Patent filing is the first step an inventor takes to protect his/her inventionfrom being misused. Patent filing in India is a fairly complicated ordeal, however, with the right legal guidance it can be done easily.
A patent attorney will do a thorough search the patent database.
The lawyers will assess inventiveness through comparisons with similar works
The application will be drafted by the affiliate and filed with the Patent Office.
The number of smartphone users has been increasing steadily in India. The popularity of mobile applications are now on par with web content or may be much more. Right from paying utility bills to purchasing groceries, clothes, movie tickets, banking, apps are today one of the most essential need.
If you create an innovative, life-changing mobile application it can definitely be patented to prevent infringement. The number of patents granted for mobile apps and related technologies are in quite a good number as per data available on the Intellectual Property website.
A patent for any invention, including mobile application patents in India, need to fulfil the few basic criteria, which are:
1. Novelty analysis:The invention must be novel; it should be new. In order to check if the invention is new, one has to verify that there are no previous patents on an invention similar to the particular invention. A prior art search or a patent search will confirm this. As this task involves a lot of skill, it is best to seek the help of a licensed patent attorney.
2. The invention should not have been anticipated, i.e published anywhere before or available in some other public forum of display or use.
3. Obviousness analysis:Inventive step is a crucial step, which means there has to be an element of innovation in your invention. Mobile application patents in India cannot be for an obvious invention. For example, an individual wants to patent a mobile app for an e-book reader with a yellow highlighting facility. But as this already exists, the invention tries to do that just with a minor addition that the colour of the highlighter could be changed. Then chances are there that once the patent application has been filed, although it will pass the novelty test, the examiner will object by saying that the invention is too obvious.
4. Needs to have utility:The invention must have some features of being useful even if it may not seem very applicable at the current point of time. The real use of the invention may lie somewhere which is yet to come in the technology scene, so although the invention’s utility is foreseeable, it may not have much use today. This is acceptable so long as the applicant can or anyone can envisage even remotely the applicability in some other forms.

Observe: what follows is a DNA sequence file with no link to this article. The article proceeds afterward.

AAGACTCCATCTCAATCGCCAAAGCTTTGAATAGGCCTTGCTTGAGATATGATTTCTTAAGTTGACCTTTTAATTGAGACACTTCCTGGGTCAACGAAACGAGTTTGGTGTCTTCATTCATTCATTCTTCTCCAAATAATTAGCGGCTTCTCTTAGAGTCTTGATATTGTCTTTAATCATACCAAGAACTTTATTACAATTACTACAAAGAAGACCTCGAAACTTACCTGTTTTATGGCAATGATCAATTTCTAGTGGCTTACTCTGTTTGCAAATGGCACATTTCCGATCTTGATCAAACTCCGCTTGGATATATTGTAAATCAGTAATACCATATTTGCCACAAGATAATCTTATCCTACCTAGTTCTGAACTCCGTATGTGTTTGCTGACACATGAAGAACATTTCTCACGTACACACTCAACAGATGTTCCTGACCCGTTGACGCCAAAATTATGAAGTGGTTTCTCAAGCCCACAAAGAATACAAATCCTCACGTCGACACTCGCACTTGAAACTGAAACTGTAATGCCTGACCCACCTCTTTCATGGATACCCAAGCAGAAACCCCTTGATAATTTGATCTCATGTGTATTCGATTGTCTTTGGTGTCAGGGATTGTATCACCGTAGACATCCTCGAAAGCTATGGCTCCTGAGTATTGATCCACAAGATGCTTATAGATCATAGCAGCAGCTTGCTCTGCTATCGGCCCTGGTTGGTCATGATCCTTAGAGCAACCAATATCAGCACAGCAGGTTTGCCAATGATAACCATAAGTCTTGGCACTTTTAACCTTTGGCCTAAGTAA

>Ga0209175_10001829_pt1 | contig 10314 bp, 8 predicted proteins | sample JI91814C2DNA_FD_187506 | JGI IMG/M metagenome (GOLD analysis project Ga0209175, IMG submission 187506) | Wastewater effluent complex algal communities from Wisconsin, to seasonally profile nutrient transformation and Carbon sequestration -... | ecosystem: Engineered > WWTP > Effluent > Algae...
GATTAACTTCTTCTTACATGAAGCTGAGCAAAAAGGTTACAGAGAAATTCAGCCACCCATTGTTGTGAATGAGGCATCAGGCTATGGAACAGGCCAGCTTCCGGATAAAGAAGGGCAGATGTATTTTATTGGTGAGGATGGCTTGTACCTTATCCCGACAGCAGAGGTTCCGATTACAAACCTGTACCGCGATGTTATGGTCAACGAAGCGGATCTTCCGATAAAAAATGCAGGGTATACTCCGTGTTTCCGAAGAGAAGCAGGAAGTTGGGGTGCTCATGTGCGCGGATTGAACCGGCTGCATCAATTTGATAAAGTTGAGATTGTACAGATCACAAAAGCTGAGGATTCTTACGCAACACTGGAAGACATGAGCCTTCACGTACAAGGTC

The above criteria are the basic requirement, apart from that, the invention needs to satisfy a few more tests to pass the examination hurdle. The Patents Act, 1970 has a list citing what must not be taken as inventions. As per this Act, you need to structure your patent for a mobile application so that, it does not look like a computer program. A mathematical algorithm to a layman’s eyes.
Softwares, per se, are not patentable. Mobile applications similarly should-not be patentable. This tricky job might need the help of a patent agent. However, specific software products that have a useful practical application are patentable, like software used in devices like pacemakers. For mobile application patents in India, you need to draft the specification of your ‘App’, carefully. The wording of the specification is crucial in getting you the patent.
You might need professional help while drafting this, as it might be very tricky job to word it such that the maximum novelty, non-obviousness and utility can be highlighted. Drafting of the specification for your mobile application patents in India would require you to disclose your invention. Although you need not to disclose the nitty-gritty of your invention, it is always advisable not to state it in a broad way so that it becomes too abstract.
There might be a scenario that your invention needs the applicability of a pre-existing invention, in that case you might be in the infringement zone. So keep alert when the previous patent search is done to check if you might need to obtain licenses. This might put economic stress on your invention, and your product may no longer be cost effective. Or else try to devise ways so that your invention uses the same result without infringing the previous patents. After you have clearly earmarked your invention’s applicability, do a small market enquiry or survey as to whether your patent has some worth or is there an existing problem which you have solved through this invention, or if you have somehow touched on a long felt need.
Know something more about the permanent patent